"Not in front of the children" used to be the admonition by which children were protected from the seamier side of life as well as from family secrets like Aunt Doreen's fondness for the sherry bottle. Now that those of an impressionable age are given access to the intimate practices of the most powerful man in the world, protecting children from adult arcana is pretty well redundant.
So what hope is there for Santa? Today's worldly wise youngster is expected to maintain belief in Santa Claus for the sake of grown ups. Not that anyone should seek to dispel the myth for children. Out-and-out rationalists who would spell out to three-year-olds the absurdity of an old man coming down non-existent chimneys are guilty not just of unkindness but of failure to recognise the place of storytelling in all our lives.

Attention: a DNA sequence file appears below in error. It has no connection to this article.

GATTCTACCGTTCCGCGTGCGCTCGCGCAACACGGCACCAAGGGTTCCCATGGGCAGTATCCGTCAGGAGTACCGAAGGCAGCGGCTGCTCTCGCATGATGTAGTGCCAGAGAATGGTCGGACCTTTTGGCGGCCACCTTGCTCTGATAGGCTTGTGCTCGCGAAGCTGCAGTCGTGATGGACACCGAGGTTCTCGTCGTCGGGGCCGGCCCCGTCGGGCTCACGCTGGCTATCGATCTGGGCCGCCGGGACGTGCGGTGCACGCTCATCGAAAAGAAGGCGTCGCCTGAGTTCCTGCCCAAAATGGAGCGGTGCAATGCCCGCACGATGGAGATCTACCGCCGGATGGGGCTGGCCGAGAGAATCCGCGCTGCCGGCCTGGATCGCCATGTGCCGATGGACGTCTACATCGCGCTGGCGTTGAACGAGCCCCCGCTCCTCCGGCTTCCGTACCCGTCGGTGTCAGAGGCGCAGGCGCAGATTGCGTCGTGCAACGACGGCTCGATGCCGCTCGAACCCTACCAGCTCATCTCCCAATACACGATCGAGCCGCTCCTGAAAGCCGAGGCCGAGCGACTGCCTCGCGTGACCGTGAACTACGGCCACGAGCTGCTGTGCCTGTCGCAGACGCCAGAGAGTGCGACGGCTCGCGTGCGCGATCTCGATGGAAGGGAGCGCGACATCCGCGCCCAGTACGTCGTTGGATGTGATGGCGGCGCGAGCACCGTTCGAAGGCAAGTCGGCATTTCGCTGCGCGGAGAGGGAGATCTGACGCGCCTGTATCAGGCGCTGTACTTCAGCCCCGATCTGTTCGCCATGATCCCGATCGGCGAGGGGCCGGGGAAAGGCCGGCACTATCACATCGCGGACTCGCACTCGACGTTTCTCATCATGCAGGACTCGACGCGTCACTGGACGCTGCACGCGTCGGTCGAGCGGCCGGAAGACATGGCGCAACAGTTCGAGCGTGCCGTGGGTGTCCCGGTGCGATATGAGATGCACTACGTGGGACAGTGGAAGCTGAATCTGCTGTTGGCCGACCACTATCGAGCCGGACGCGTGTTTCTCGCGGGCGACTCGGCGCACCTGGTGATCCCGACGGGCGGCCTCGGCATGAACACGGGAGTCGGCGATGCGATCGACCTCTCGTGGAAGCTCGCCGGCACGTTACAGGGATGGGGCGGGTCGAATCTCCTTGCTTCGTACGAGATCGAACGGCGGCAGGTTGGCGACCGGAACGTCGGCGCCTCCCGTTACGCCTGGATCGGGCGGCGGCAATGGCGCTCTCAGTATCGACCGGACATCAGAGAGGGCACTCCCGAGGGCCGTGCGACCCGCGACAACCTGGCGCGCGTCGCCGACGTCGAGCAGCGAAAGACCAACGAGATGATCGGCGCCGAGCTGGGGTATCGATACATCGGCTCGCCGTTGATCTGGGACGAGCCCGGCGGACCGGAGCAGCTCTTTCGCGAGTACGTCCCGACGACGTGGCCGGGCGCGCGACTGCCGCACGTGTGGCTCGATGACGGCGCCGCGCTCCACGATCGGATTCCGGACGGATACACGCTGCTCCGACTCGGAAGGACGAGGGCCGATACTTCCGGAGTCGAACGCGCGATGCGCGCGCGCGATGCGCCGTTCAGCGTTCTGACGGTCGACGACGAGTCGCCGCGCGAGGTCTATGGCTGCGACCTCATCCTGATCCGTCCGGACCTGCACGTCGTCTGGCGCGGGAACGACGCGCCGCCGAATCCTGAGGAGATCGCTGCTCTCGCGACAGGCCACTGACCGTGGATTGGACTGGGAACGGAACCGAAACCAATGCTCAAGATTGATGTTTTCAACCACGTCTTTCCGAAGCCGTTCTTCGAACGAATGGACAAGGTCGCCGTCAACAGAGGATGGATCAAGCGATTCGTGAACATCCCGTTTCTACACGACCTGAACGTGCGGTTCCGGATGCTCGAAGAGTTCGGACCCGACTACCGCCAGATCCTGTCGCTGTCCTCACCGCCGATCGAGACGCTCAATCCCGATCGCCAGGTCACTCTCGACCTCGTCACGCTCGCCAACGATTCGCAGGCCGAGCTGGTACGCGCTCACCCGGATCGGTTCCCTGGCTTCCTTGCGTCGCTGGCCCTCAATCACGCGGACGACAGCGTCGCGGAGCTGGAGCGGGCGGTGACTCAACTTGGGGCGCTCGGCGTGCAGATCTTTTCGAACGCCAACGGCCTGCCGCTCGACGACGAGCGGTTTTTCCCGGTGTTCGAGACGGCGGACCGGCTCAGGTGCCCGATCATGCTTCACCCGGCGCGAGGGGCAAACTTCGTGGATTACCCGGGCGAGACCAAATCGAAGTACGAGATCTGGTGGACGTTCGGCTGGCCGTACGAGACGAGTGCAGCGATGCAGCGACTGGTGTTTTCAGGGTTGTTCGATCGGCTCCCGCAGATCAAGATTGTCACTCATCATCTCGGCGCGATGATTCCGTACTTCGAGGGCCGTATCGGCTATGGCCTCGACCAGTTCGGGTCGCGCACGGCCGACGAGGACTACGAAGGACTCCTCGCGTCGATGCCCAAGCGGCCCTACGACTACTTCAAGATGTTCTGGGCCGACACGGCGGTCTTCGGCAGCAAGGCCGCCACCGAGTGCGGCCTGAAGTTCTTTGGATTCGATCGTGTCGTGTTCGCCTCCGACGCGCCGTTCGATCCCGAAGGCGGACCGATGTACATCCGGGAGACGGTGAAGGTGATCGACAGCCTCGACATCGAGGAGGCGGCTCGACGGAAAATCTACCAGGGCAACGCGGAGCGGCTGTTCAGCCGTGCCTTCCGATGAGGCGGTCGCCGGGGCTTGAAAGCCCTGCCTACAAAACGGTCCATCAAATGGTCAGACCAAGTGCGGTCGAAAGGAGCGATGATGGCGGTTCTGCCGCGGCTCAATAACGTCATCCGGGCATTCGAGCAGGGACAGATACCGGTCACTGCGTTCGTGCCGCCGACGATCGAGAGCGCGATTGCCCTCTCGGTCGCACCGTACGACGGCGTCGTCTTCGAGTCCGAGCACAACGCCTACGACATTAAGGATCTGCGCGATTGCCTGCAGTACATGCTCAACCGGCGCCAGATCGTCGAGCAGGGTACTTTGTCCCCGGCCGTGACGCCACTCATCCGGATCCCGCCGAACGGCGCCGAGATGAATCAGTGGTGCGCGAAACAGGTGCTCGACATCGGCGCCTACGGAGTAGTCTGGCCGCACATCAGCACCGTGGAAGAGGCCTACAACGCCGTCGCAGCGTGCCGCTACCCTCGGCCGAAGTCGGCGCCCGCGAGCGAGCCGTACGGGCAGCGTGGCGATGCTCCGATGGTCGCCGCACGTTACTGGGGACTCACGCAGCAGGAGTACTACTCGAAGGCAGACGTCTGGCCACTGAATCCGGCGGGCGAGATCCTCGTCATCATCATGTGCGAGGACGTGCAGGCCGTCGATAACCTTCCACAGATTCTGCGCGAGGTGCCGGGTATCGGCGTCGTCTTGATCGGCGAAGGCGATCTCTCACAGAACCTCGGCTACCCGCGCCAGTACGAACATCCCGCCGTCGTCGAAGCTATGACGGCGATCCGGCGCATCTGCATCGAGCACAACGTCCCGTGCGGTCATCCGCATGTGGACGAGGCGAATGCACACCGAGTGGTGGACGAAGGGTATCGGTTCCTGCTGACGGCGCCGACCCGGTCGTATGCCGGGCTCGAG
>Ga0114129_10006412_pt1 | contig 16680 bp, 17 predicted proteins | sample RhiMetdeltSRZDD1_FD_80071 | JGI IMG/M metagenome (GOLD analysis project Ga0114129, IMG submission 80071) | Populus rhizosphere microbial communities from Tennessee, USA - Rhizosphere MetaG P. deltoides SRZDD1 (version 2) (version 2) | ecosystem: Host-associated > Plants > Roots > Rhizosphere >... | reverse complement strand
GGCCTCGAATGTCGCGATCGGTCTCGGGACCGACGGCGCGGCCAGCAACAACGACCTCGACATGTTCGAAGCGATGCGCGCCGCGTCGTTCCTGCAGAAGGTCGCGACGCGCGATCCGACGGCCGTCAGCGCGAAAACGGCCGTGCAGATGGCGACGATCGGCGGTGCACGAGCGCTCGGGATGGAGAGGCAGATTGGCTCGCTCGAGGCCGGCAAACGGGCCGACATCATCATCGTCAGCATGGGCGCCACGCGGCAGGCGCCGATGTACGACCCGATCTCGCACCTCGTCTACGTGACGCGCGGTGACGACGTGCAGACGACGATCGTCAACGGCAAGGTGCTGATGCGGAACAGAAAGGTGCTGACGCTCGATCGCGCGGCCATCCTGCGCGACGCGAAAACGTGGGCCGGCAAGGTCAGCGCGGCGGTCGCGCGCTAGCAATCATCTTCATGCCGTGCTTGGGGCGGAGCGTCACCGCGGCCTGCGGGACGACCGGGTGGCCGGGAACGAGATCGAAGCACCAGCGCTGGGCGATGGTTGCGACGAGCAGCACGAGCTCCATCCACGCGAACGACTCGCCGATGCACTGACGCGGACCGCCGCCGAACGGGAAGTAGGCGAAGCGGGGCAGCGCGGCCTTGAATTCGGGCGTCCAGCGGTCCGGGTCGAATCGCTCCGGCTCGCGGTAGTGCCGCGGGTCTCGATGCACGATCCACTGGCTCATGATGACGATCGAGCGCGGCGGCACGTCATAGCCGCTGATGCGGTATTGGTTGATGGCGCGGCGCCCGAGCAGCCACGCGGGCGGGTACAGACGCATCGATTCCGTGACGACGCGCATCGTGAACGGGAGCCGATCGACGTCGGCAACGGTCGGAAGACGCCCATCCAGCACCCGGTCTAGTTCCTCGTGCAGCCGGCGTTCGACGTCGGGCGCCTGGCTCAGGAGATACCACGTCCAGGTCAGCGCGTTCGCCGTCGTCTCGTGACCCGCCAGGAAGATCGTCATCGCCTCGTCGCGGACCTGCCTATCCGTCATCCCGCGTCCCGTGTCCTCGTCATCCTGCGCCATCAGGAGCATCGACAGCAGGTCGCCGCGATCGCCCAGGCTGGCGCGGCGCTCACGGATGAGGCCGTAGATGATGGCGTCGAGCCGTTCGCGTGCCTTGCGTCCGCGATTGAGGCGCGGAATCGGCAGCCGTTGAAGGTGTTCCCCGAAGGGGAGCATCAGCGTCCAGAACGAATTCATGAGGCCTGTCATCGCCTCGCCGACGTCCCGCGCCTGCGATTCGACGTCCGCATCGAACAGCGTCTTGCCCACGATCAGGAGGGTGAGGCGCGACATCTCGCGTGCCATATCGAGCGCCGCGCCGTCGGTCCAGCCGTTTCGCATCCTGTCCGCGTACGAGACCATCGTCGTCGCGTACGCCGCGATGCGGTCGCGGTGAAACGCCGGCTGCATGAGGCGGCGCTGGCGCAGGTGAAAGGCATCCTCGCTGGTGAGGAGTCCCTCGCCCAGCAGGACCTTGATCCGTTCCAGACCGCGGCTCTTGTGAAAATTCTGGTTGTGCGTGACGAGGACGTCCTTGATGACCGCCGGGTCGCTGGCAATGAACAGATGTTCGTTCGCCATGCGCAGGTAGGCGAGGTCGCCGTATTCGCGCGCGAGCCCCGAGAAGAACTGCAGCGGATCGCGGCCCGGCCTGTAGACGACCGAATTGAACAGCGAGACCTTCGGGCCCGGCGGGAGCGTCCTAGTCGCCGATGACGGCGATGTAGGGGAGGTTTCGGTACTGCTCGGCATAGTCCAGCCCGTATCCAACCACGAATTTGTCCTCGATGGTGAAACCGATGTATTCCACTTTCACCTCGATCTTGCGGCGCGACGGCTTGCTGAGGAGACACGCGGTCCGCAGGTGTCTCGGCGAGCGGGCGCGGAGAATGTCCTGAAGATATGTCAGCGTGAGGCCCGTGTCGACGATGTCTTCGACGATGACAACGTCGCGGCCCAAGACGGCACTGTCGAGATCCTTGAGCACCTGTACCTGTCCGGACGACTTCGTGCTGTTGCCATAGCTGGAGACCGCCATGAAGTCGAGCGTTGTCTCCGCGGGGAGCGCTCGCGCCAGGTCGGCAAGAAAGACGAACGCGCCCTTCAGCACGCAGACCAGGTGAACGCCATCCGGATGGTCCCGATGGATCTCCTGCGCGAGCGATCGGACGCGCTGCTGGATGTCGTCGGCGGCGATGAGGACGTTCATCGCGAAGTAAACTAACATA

Yet in the mushy commercialism of Christmas the Santa story is an excuse for adults to maintain paraphernalia that should have been abandoned when offspring's first doubts turned to nihilism tempered only by acquisitiveness. Teenagers hang up their stocking before going out clubbing mainly so that parents will think the family is still young and they are not yet middle-aged.
The age of innocence is brief nowadays. Young children should be allowed their time of believing without everyone else cynically muscling in on Santa.